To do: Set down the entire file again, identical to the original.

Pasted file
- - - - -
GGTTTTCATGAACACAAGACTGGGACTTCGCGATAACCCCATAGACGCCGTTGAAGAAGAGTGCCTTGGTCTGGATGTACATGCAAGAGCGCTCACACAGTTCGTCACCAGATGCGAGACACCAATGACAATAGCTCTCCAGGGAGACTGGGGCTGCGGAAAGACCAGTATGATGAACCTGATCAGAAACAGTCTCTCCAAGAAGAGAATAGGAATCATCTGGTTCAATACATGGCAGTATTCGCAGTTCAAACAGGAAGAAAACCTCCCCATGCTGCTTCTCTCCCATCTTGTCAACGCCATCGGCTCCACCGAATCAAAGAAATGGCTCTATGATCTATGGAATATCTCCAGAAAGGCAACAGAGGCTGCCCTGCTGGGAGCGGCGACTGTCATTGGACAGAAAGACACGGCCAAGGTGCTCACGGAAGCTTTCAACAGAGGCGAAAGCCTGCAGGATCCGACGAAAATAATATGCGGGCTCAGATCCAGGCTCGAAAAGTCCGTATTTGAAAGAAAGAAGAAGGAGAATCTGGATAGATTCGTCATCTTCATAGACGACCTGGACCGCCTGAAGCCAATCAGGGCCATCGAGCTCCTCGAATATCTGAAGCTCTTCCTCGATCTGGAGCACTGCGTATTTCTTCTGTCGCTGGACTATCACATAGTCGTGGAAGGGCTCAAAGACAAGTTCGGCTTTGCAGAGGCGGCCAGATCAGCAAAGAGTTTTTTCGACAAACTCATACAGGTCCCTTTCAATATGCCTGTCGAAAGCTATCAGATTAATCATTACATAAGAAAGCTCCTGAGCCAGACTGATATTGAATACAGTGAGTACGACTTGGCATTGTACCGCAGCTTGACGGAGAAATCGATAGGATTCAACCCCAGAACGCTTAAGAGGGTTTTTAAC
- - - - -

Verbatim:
GGTTTTCATGAACACAAGACTGGGACTTCGCGATAACCCCATAGACGCCGTTGAAGAAGAGTGCCTTGGTCTGGATGTACATGCAAGAGCGCTCACACAGTTCGTCACCAGATGCGAGACACCAATGACAATAGCTCTCCAGGGAGACTGGGGCTGCGGAAAGACCAGTATGATGAACCTGATCAGAAACAGTCTCTCCAAGAAGAGAATAGGAATCATCTGGTTCAATACATGGCAGTATTCGCAGTTCAAACAGGAAGAAAACCTCCCCATGCTGCTTCTCTCCCATCTTGTCAACGCCATCGGCTCCACCGAATCAAAGAAATGGCTCTATGATCTATGGAATATCTCCAGAAAGGCAACAGAGGCTGCCCTGCTGGGAGCGGCGACTGTCATTGGACAGAAAGACACGGCCAAGGTGCTCACGGAAGCTTTCAACAGAGGCGAAAGCCTGCAGGATCCGACGAAAATAATATGCGGGCTCAGATCCAGGCTCGAAAAGTCCGTATTTGAAAGAAAGAAGAAGGAGAATCTGGATAGATTCGTCATCTTCATAGACGACCTGGACCGCCTGAAGCCAATCAGGGCCATCGAGCTCCTCGAATATCTGAAGCTCTTCCTCGATCTGGAGCACTGCGTATTTCTTCTGTCGCTGGACTATCACATAGTCGTGGAAGGGCTCAAAGACAAGTTCGGCTTTGCAGAGGCGGCCAGATCAGCAAAGAGTTTTTTCGACAAACTCATACAGGTCCCTTTCAATATGCCTGTCGAAAGCTATCAGATTAATCATTACATAAGAAAGCTCCTGAGCCAGACTGATATTGAATACAGTGAGTACGACTTGGCATTGTACCGCAGCTTGACGGAGAAATCGATAGGATTCAACCCCAGAACGCTTAAGAGGGTTTTTAAC